More on Indifference from Tom

Darci, from her Comment: "... and pursue my passion. It was a leap of faith and there was no safety net to catch me if I failed."

Darci, here's the way I look at it. We all "fail" in the end. "Fail" as in finish, finito, die. (I am not talking religion here—we may indeed go to a better world, or a worse one, but we will not be amidst this one.) So if, to quote an old joke, "We might as well go for it, boys, none of us is going to get out alive": Well, then, to me, the only ... TRUE FAILURE ... is a failure to ... Engage Fully, 100% of the time.

(My casual reading of Aristotle, and I'm no student of philosophy, is that, for instance, "happiness" is complete engagement, not some bemused state; "leisure" is an opportunity to grow in new ways, not a chance to veg out; etc.)

And another thing: Indifference makes you sloppy, sloppy in general. You can call it "studied indifference," or "purposeful indifference," or whatever you want, but if your goal is stupefaction on the job, it'll spread like a virus—even to home life.

And another thing: Jerks.* Jerks, as we see it, are all around us! Always have been, always will be. Get over it! I think it was Tip O'Neill who said, "Politics is the art of the possible." (Hint: Politics = Getting things done. Period!!!) When I talked to my wonderful new friends at Johns Hopkins last week, I applauded their idealism, and I told them that I prayed they'd never lose it. On the other hand, to bring about social change, I reminded them, meant politics in the morning, politics at lunchtime, and dreaming about politics at night. Getting things done means engaging in the fray, and every serious change is despised by the regnant majority—both sides often see the other as jerks. (Of course, there are simply awful human beings at work—so deal with it positively/make it or them your ally in change ... or quit. One mark of a "jerk" is self-interest taken to an extreme. Whoops, that's true of everyone who succeeds; I don't mean they are unable to build a team, but think of the Presidential race: To enter it is all about self interest in equal measure with a desire to change the world.) (*Re "jerks," consider, perhaps, the words of Philo of Alexandria, quoted in this space before: "Be kind, for everyone you meet is fighting a great battle." TP: "Everyone, as in everyone, deserves an equal measure of respect." Credo, anon. organization change consultant: "Don't belittle.")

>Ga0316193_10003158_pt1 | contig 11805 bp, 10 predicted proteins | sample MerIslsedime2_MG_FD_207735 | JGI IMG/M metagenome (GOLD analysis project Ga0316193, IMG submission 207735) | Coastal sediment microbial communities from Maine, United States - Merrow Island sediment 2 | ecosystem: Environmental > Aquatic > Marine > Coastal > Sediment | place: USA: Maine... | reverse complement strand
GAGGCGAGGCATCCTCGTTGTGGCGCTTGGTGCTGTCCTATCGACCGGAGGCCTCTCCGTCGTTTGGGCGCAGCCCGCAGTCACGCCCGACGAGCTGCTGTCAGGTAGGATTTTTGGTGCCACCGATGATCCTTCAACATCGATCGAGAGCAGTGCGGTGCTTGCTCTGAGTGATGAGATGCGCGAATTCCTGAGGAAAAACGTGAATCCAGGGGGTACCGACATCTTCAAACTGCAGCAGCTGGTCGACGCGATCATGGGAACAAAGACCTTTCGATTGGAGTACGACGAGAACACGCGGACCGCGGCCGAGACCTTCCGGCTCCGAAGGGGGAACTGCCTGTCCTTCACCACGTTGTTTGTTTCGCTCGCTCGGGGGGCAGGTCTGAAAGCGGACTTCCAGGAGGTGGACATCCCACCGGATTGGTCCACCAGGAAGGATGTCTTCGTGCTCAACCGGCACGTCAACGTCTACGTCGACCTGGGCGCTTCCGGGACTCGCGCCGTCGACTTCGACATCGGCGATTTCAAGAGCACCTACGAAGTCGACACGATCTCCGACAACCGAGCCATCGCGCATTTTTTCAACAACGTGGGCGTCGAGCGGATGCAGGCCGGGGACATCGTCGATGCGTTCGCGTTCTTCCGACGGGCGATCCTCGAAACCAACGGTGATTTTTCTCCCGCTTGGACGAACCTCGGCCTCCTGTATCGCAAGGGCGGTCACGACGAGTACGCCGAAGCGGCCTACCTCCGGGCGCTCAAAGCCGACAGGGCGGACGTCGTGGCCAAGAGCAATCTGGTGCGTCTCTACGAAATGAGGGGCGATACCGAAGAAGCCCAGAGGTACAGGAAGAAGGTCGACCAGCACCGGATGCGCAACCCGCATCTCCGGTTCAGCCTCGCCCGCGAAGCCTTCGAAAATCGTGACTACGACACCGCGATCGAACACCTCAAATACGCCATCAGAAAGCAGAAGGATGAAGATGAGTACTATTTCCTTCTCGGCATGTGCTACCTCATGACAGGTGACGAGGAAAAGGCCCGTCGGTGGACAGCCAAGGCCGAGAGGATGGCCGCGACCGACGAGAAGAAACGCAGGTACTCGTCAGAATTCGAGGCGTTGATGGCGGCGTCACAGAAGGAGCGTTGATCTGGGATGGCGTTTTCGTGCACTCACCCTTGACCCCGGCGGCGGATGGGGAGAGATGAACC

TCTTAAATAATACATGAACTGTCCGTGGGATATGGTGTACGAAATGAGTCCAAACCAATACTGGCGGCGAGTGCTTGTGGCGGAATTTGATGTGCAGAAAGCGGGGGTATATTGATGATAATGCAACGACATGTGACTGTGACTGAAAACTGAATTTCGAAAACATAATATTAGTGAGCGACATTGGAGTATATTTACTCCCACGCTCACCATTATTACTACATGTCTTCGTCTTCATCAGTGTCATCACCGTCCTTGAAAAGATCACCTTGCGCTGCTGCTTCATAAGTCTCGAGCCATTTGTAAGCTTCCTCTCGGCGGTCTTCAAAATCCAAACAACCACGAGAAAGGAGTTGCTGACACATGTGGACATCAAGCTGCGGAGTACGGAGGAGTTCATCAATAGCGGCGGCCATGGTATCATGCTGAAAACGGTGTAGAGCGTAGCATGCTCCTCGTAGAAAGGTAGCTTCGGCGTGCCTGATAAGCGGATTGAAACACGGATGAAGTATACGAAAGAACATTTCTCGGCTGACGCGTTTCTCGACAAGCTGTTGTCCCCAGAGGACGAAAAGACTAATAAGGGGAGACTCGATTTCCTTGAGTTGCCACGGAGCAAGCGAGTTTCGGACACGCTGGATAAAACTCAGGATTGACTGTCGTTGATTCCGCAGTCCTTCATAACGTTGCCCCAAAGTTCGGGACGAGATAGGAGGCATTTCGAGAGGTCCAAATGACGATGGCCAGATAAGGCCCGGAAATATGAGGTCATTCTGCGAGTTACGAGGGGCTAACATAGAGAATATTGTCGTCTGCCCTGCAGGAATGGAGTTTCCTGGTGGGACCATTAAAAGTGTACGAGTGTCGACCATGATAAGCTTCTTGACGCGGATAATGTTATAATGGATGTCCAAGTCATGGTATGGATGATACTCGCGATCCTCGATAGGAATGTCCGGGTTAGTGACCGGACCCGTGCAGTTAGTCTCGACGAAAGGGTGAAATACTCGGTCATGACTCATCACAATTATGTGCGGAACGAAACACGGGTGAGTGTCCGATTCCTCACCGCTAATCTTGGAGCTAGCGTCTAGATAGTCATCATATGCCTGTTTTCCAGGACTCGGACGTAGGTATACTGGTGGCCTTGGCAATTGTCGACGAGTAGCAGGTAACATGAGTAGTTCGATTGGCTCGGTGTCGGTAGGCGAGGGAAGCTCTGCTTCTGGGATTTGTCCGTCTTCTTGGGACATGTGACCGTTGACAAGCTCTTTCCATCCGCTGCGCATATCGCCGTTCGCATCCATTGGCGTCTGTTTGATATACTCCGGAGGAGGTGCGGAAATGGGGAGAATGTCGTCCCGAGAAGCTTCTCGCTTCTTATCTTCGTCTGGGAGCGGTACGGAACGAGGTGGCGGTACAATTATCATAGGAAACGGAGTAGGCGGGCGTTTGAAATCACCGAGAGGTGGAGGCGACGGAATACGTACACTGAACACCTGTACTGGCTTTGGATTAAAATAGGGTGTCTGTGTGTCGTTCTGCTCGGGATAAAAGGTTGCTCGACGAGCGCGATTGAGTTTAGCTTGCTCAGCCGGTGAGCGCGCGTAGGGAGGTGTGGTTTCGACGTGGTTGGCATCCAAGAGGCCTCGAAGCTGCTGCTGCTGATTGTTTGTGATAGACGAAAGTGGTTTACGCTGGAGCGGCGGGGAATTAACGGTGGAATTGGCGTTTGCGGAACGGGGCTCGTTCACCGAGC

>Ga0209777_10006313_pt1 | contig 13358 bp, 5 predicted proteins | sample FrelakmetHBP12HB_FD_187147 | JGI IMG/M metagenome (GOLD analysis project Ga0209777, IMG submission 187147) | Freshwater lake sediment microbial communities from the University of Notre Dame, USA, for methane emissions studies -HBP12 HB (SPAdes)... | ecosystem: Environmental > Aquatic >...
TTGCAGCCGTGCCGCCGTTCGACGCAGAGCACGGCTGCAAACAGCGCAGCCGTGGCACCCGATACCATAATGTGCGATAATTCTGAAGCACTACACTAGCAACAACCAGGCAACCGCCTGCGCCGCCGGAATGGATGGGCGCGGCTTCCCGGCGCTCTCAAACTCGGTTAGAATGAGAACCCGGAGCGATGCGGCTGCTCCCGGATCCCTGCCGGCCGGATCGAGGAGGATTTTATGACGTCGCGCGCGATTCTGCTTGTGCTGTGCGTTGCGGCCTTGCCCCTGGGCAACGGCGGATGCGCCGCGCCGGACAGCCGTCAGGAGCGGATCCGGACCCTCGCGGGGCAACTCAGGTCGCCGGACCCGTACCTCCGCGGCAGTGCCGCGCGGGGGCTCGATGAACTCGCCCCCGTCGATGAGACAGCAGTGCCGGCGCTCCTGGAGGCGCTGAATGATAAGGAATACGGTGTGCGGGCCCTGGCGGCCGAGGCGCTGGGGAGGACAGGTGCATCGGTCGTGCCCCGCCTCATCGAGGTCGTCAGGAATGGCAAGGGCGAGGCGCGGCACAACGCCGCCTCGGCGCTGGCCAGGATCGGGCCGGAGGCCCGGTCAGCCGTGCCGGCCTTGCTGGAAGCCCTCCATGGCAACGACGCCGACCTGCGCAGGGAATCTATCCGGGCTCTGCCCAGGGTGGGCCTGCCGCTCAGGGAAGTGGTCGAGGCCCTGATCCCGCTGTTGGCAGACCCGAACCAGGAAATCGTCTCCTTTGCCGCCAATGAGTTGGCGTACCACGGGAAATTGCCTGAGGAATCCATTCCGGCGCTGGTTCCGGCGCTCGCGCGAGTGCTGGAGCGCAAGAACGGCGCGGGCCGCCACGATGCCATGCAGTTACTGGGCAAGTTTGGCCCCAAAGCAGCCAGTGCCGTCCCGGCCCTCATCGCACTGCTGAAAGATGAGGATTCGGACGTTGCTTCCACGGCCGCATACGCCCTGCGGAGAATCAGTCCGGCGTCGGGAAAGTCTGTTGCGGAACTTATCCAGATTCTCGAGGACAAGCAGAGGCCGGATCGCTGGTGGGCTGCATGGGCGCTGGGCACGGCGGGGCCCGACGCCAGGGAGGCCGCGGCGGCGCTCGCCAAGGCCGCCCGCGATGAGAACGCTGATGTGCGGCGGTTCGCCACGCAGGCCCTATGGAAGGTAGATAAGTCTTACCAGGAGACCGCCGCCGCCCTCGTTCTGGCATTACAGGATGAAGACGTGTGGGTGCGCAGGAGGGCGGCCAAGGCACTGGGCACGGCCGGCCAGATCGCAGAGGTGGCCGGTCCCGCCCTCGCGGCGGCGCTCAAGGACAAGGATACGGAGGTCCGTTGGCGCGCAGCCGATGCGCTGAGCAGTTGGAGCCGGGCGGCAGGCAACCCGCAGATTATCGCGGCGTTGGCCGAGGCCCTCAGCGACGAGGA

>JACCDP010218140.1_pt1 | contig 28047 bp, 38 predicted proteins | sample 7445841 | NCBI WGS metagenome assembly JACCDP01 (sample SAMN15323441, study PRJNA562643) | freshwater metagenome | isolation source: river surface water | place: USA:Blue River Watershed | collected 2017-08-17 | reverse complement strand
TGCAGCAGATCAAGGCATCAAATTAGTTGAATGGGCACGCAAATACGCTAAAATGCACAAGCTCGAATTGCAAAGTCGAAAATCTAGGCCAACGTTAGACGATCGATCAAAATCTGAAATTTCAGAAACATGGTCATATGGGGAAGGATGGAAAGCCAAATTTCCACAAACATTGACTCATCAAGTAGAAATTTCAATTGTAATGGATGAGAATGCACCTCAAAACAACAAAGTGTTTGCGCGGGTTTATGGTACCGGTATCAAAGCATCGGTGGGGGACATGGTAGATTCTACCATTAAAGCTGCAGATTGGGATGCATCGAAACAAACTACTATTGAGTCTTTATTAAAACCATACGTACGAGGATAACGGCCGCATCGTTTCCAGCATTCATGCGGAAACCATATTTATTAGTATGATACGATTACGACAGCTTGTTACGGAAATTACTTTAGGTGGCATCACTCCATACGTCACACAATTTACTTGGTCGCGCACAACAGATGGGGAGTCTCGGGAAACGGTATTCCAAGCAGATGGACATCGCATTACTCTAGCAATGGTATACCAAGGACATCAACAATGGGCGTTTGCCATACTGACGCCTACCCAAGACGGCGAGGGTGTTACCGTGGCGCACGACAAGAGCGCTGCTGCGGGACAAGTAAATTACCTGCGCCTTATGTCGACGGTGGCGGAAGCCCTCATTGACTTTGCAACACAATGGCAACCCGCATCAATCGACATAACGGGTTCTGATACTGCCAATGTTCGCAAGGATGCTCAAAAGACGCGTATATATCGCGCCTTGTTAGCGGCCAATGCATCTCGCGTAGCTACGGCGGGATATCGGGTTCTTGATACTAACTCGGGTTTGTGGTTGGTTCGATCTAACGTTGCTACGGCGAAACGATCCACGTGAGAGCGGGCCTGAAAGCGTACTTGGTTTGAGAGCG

NB: A.C. Grayling, The Meaning of Things: Applying Philosophy to Life

ARISTOTLE ON HAPPINESS: Eudaimonia ... well-doing, living flourishingly. Megalopsychos ... "great-souled," "magnanimous." More: respect and concern for others; duty to improve oneself; using one's gifts to the fullest extent possible; fully aware; making one's own choices.

ARISTOTLE ON LEISURE: pursue excellence; reflect; deepen understanding; opportunity to work for higher ends. ["Rest" vs. "leisure."]

Energize others.
Respect others.
(Decency rules.)

Live in the moment.
This moment.
(There is no other.)

Tom Peters posted this on April 10, 2007, in Leadership.
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